Wednesday, April 28, 2010

Rising Construction Costs

According to Ken Simonson, chief economist at The Associated General Contractors of America, as residents in Louisiana, Mississippi and Alabama struggle to put their lives back together in the wake of Hurricane Katrina, the looming reconstruction efforts spell higher construction costs for the entire country.* As victims begin to rebuild, construction companies are expecting to see an impact on the cost and availability of building materials. Construction sites from Rhode Island to Hawaii will have to scramble as supplies are diverted for hurricane repairs.

In response to supply constraints and worldwide demand – especially from developing countries, such as India and China – the costs for framing, lumber, steel and cement have gone up over the past year. According to Keith Schwer, director of the UNLV Center for Business and Economic Research, an event, such as a hurricane, that would further stretch those resources is bound to have an impact on the availability and cost of certain construction materials.**

Simonson agrees. “Cement was already in short supply in 32 states and the District of Columbia last month. This disruption to ocean, barge and rail transportation from Katrina, and the loss of power to cement plants in the storm’s path, will cut further into cement supplies.” ***

Katrina caused more damage than most other hurricanes, because of the flooding. Homes that have been soaked and ruined are going to need millions of sheets of plywood, gypsum board and roofing materials.

Lumber mills in Louisiana, Mississippi and Alabama that mill southern yellow pine, used for plywood, have reported production disruptions. Some of the mills have sustained damage, while others are intact but not producing due to power outages. And lumber, like all commodities, is priced based on supply and demand. If a natural disaster disrupts the supply, it can lead to shortages that push up the price.

According to David Beattie, who manages inventory for West Kingston lumberyard in Rhode Island, the price of plywood has already gone up about 5 percent, from $280 to $300 per 1,000 board feet.****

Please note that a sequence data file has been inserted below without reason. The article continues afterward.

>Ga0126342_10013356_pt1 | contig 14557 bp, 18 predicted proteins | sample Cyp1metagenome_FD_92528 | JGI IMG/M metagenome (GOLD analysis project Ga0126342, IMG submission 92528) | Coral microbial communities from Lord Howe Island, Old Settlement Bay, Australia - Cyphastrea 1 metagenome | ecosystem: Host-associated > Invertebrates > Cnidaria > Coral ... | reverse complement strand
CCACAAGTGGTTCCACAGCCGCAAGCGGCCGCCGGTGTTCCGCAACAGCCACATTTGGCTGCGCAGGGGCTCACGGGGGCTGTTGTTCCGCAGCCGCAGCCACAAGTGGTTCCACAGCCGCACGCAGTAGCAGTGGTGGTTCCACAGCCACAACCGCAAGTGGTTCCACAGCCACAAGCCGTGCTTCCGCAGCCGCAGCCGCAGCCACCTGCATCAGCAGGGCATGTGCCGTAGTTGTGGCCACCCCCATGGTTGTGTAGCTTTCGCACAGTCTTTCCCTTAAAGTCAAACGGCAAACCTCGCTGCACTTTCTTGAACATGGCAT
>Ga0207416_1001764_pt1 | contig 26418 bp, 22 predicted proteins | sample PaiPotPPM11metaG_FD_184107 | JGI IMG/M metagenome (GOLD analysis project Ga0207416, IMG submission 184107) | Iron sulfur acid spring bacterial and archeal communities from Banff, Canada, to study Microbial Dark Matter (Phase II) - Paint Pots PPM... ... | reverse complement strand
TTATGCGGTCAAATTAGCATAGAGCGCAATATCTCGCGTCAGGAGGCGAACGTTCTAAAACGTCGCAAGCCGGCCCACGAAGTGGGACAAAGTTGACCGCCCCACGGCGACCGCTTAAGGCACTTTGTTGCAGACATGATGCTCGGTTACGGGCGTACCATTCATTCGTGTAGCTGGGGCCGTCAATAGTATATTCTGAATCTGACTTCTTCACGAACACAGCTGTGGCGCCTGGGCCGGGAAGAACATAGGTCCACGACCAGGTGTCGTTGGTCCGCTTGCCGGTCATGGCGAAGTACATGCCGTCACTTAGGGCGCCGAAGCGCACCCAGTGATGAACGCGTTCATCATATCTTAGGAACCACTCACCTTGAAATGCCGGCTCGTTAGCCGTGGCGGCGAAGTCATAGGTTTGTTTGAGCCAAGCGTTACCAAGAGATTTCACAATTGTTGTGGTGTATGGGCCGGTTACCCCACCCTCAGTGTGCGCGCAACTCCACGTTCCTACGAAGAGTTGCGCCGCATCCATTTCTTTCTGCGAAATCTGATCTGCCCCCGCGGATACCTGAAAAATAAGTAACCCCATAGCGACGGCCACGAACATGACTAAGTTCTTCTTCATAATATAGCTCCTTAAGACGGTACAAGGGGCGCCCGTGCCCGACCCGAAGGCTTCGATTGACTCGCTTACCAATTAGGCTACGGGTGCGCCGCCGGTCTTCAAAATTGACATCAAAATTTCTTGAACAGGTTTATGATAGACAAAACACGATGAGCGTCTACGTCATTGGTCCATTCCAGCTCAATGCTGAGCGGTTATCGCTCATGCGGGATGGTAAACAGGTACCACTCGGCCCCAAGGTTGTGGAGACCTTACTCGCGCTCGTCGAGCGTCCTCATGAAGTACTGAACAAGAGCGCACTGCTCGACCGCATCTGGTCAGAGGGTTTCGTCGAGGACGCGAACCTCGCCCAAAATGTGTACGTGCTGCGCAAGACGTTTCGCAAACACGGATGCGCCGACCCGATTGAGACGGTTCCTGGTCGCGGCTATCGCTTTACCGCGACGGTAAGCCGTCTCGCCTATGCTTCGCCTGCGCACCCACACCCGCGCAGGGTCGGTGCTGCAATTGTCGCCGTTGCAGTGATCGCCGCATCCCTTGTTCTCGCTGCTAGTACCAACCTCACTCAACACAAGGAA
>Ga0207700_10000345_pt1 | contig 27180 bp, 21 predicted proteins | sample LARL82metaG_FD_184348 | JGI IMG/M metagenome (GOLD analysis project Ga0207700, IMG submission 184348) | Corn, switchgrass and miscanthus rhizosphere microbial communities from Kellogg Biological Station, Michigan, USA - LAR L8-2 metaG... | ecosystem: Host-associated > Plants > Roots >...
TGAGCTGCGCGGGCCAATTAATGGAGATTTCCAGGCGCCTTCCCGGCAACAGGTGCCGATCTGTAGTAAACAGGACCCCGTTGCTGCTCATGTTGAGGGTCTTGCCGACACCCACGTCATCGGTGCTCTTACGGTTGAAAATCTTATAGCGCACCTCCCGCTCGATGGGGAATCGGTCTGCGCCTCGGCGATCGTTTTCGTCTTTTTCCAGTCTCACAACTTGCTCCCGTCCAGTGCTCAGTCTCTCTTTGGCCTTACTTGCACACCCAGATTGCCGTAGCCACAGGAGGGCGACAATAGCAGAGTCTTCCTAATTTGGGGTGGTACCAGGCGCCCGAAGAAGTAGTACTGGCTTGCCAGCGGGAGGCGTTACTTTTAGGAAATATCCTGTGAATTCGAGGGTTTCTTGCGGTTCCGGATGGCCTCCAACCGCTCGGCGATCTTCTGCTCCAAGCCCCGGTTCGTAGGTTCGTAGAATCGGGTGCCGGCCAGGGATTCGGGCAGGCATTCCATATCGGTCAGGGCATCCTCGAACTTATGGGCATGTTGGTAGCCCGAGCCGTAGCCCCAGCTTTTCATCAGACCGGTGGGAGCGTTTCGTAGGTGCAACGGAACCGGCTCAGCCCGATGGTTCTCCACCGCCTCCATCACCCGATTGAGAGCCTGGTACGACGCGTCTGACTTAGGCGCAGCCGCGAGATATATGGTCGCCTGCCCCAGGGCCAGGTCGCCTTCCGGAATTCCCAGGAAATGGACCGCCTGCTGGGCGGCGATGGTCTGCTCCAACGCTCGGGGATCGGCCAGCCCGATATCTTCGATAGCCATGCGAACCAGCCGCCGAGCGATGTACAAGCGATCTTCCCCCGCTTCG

So what can the average consumer expect? According to a special report put out by Reed Construction Data entitled Hurricane Katrina Implications for Construction*****, initial demand will be for the materials, equipment and specialized labor that’s used in the clean up and the reopening of utilities, bridges, roadways, etc. Look for a rise in costs for the use of construction equipment and operators, and specialized utility equipment and tradesmen, especially in areas near the Gulf.

After a few weeks, demand will jump for materials like plywood and roofing, which is used to make buildings more secure. The major work of rebuilding New Orleans won’t begin until some time around the end of the year, depending on how fast the water recedes and when contractors are allowed into the city. This phase in the rebuilding efforts will start in earnest early next year – and continue on for several more years – producing rising cost pressures for all materials, equipment and labor, especially concrete and steel.

Luckily, Hurricane Katrina hit when the plywood, panel and roofing markets had reasonably steady prices and adequate supplies, so the effects on the national supply from added demand in the Gulf Region should be small and short-term.

However, the concrete, construction equipment and metals markets are much tighter. Even though steel prices have dropped this past year, the excess inventory that caused this is largely exhausted. Katrina’s impact on the price of these materials will be more significant and longer lasting.

*The Associated General Contractors of America – Construction News - Accessed 09/12/05.

**LV likely to see shortage of materials as Gulf rebuilds, by Jennifer Shubinski, Las Vegas Sun, September 01, 2005, Accessed 09/12/05.

***The Associated General Contractors of America.

****Ripple effect feared – R.I. businesses worry that disruptions in lumber and oil production will drive up construction and other costs, by Lynn Arditi, The Providence Journal, Thursday, September 1, 2005, Accessed 09/12/05.

*****Reed Construction Data, Special Report, Hurricane Katrina Implications for Construction, September 6, 2005

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